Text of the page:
• Minerals: calcium, magnesium, iron, folate, and zinc

Vitamin and mineral tests use a sample of your blood to test for the levels of vitamins and minerals circulating in your body. A phlebotomist at an authorized patient service center will draw your blood and forward the specimen to a national laboratory for testing.

Once the specimen arrives at the lab, testing will begin, and results will post to your online patient portal within a couple of days as the lab completes testing.

Benefits of Vitamin & Mineral Lab Testing

Vitamins and minerals play a role in our bodies' functions, from bone density to brain functions. They’re also related to chronic diseases and health conditions, such as:

  • Osteoporosis
  • Diabetes
  • Hypertension
  • Heart disease
  • Autoimmune disease
  • Anemia
  • Depression
  • Bone loss

Most people don’t actively monitor their vitamin and mineral intake. A vitamin and mineral test determines if you have a deficiency or are at risk for developing one.

A vitamin deficiency can be an early warning sign you’re developing serious health issues. If caught early, many conditions like diabetes and anemia can be avoided. A fast response is always the best response.

Heart disease is the number one cause of death in the U.S. and the world. A healthy intake of essential vitamins and minerals can mitigate risk factors for heart disease.

Vitamin & Mineral Tests for Your Health

At Ulta Lab Tests, we offer four main vitamin and minerals blood tests:

The Vitamins & Minerals - Basic panel includes 4 tests and 6 biomarkers. This test looks for anemia. The serum folate markers ensure your recent diet is providing accurate results.

The Vitamins & Minerals - Basic Plus panel has 8 tests and 13 biomarkers. Along with anemia, it has a vitamin D test that can help determine if health issues like depression are related to a vitamin deficiency.

The Vitamins & Minerals - Advanced panel has 22 tests with 115 biomarkers. It tests for multiple deficiencies along with a urinalysis test for the levels of your white and red blood counts.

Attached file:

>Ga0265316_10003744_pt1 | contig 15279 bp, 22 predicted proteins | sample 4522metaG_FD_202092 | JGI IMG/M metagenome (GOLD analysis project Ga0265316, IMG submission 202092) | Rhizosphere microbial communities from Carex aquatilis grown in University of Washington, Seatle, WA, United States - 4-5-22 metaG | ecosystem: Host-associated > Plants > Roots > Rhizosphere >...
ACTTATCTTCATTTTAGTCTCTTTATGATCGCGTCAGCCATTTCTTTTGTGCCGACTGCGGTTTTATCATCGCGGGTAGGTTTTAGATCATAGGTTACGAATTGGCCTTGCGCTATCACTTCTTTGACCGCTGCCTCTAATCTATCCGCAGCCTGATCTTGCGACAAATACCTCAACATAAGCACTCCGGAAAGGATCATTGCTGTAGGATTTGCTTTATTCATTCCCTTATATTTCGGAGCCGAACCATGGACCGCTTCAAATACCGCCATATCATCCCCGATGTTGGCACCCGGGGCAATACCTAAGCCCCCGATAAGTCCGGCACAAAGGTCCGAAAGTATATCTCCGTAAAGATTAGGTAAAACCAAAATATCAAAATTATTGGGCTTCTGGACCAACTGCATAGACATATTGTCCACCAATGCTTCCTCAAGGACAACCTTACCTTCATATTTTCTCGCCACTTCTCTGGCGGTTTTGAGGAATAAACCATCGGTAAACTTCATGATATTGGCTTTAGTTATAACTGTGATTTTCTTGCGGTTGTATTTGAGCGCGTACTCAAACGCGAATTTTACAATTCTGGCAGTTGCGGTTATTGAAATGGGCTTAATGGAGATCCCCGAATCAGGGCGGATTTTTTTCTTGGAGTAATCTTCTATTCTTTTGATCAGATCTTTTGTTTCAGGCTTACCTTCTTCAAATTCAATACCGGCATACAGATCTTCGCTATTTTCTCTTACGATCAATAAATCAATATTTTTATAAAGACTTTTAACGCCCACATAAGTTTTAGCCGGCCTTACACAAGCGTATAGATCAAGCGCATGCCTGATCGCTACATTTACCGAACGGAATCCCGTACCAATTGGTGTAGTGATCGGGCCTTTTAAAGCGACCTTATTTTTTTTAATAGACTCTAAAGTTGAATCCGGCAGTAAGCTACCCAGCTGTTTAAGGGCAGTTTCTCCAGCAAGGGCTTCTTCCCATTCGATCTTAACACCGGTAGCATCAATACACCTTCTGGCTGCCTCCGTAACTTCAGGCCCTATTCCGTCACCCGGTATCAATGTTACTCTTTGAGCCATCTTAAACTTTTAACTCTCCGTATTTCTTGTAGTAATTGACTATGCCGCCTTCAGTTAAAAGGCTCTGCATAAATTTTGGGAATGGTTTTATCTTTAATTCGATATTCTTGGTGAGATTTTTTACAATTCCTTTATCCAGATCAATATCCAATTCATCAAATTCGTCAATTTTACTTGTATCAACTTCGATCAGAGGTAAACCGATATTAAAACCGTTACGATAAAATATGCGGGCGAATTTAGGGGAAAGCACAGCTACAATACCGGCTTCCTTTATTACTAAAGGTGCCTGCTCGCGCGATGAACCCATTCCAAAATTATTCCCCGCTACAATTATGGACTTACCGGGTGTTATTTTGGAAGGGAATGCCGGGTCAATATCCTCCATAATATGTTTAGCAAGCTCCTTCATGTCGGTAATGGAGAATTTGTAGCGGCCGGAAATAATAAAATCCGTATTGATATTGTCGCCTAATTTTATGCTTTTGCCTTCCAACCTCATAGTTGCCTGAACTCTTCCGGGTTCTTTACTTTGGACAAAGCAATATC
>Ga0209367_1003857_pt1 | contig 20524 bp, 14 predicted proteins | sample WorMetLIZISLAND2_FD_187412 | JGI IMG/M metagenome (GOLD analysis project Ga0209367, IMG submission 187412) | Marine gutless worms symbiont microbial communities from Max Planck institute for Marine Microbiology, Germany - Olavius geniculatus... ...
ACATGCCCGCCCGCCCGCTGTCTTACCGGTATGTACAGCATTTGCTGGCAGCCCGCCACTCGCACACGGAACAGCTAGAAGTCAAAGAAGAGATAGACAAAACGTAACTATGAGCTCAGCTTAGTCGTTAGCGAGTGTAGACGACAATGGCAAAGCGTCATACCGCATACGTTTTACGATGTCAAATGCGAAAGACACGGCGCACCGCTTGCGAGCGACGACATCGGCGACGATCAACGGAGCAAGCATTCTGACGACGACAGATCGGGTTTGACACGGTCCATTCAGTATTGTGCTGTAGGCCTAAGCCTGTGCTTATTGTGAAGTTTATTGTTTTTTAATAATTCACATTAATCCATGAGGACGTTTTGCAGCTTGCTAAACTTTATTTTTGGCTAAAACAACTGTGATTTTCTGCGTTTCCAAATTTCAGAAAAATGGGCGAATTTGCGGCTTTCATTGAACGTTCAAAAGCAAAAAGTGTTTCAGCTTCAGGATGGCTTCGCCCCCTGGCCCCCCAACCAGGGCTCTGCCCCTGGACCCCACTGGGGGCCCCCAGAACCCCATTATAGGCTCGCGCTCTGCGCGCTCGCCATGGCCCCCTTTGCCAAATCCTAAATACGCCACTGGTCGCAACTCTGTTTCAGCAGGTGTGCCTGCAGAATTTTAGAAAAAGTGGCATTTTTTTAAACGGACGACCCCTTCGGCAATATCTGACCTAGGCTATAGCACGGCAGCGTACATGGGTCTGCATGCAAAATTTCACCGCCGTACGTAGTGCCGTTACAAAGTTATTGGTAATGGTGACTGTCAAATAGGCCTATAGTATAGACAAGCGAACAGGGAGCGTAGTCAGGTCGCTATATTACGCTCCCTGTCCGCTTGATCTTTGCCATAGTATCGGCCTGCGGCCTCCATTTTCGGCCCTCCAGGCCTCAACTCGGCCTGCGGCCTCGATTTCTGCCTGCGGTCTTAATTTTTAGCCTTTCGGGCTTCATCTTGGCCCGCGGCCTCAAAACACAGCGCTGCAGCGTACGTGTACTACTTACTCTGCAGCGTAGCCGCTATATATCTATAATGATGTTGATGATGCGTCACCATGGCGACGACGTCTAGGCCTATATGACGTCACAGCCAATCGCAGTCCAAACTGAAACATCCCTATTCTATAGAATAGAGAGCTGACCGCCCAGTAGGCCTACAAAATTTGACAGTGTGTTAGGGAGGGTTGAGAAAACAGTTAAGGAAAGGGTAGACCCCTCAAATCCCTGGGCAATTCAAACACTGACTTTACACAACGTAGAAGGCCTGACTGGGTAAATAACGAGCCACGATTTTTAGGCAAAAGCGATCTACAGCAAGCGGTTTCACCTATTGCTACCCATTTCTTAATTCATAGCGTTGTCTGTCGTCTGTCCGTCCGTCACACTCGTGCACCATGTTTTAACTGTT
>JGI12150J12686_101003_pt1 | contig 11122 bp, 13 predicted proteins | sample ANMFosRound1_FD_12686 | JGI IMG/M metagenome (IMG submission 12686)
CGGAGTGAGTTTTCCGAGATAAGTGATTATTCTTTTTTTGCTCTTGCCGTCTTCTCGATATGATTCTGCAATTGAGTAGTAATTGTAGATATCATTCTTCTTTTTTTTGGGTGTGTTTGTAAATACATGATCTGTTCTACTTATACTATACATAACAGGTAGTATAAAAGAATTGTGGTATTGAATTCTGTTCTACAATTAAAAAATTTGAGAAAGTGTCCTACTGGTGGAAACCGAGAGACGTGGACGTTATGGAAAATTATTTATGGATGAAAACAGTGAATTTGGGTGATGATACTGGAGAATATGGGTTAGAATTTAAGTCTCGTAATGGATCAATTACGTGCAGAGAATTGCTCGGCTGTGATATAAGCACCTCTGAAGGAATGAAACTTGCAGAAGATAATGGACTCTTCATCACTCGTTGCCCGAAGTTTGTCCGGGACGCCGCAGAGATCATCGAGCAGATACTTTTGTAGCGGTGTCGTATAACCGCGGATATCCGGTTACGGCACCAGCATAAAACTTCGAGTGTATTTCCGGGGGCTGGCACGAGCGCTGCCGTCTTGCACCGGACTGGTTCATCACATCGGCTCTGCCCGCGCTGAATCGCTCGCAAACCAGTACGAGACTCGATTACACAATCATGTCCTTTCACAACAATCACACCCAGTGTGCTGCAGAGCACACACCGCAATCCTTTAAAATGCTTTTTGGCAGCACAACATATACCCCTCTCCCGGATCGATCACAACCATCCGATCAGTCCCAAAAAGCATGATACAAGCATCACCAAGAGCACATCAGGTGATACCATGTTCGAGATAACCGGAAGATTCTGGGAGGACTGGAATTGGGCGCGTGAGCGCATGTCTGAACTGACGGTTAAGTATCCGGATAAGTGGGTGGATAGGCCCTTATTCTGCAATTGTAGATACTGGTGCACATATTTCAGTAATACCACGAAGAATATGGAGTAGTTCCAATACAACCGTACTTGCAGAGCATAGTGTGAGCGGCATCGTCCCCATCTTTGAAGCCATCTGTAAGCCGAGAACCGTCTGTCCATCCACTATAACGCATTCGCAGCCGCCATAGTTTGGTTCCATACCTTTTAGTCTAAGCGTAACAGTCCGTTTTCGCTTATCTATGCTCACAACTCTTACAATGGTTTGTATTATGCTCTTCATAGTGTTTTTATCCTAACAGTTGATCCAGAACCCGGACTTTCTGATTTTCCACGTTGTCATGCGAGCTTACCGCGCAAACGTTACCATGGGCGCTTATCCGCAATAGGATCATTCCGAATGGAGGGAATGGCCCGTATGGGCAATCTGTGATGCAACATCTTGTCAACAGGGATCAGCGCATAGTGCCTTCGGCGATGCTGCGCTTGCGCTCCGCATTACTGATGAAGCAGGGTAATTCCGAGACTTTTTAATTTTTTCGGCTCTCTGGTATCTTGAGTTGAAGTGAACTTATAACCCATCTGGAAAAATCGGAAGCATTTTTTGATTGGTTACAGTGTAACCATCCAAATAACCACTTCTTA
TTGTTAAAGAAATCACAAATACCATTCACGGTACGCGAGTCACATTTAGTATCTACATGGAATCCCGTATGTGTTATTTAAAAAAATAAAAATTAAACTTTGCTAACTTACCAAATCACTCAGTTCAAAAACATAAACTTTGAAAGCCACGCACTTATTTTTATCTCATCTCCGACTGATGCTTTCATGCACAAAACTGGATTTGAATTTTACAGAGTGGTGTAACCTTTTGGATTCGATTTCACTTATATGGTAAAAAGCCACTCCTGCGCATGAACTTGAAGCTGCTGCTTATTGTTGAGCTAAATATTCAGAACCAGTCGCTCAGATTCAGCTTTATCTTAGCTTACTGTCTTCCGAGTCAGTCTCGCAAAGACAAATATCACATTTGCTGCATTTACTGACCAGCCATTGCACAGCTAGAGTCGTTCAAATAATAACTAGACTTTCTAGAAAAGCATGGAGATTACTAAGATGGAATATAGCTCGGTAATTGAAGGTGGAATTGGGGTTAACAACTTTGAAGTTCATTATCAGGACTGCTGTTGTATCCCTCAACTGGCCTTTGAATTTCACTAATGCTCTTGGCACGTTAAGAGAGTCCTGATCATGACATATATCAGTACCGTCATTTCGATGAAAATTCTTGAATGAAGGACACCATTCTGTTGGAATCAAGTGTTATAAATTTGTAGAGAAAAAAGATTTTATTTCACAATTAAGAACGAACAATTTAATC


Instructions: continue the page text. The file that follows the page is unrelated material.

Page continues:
The Vitamins & Minerals - Comprehensive panel has 24 tests and 34 biomarkers. It offers a full range of testing for over twenty essential vitamins and minerals.

Depending on your symptoms, you may need only a basic panel or a urinalysis with a vitamin blood test. 

Frequently Asked Questions About Vitamin Tests

Getting a vitamin and mineral test is easy to do and comes with many benefits. You take active control of your health and ensure you get the necessary nutritional intake needed to prevent certain health issues from developing.

But you may still be unsure why a vitamin test is necessary if you eat plenty of food and don’t have dietary restrictions. Or you may not know what to do if it reveals a deficiency.

How Will a Vitamin Test Help You?

American diets are notoriously high in fat, sugar, and salt and low in nutritional value.

In our fast-paced workaholic culture, processed food and fast food is the norm. Millions of Americans even live in food deserts where healthy food is not accessible.

You may have mental and physical health symptoms without connecting them to a deficiency. Your symptoms can also mimic health issues you already know about.

FOR EXAMPLE, Vitamin D deficiency correlates with depression, and many of their symptoms (fatigue, body aches) are the same. Only a vitamin D blood test can reveal the underlying cause of your symptoms.

Other symptoms of vitamin deficiencies include:

  • Mood shifts
  • Personality changes
  • Insomnia
  • Muscle weakness or cramps
  • Dizziness and lightheadedness
  • Shortness of breath
  • Nausea and upset digestion

Even if you have access to plenty of food, it may not be the best quality for vitamin intake. It’s easy to develop a vitamin deficiency even in countries that have low rates of food insecurity.

Vitamin D deficiencies are especially prevalent. Almost every adult would benefit from a vitamin D test alone.

What Should You Do if Your Test Reveals a Deficiency?

Fortunately, low vitamin and mineral levels are usually easy to correct.

You might need to make minor adjustments to your diet or take vitamin and mineral supplements in most cases. Some doctors may even prescribe your supplements. You can get tested again a few months later to make sure the adjustments are working.

If your deficiency is a sign of serious health issues, a vitamin and mineral test will show what further specific tests are needed. A lack of vitamin absorption, even if you have a healthy intake, indicates a potential problem.

Both Chron's and celiac disease, for example, interfere with the absorption of B12. It’s important to understand your test results and what they could mean to your health.

Benefits of Vitamin and Mineral Testing with Ulta Lab Tests

Ulta Lab Tests offers highly accurate and reliable tests so that you can make informed decisions about your health. There are many great things to love about Ulta Lab Tests:

  • Secure and confidential results
  • No health insurance required
  • No physician's referral required
  • Affordable pricing
  • Your 100% satisfaction guaranteed

Order your vitamin and mineral test today. Your results will be provided to you securely and confidentially online in 24 to 48 hours for most tests and 5-7 business days for complex lab tests.

Take control with Ulta Lab Tests today!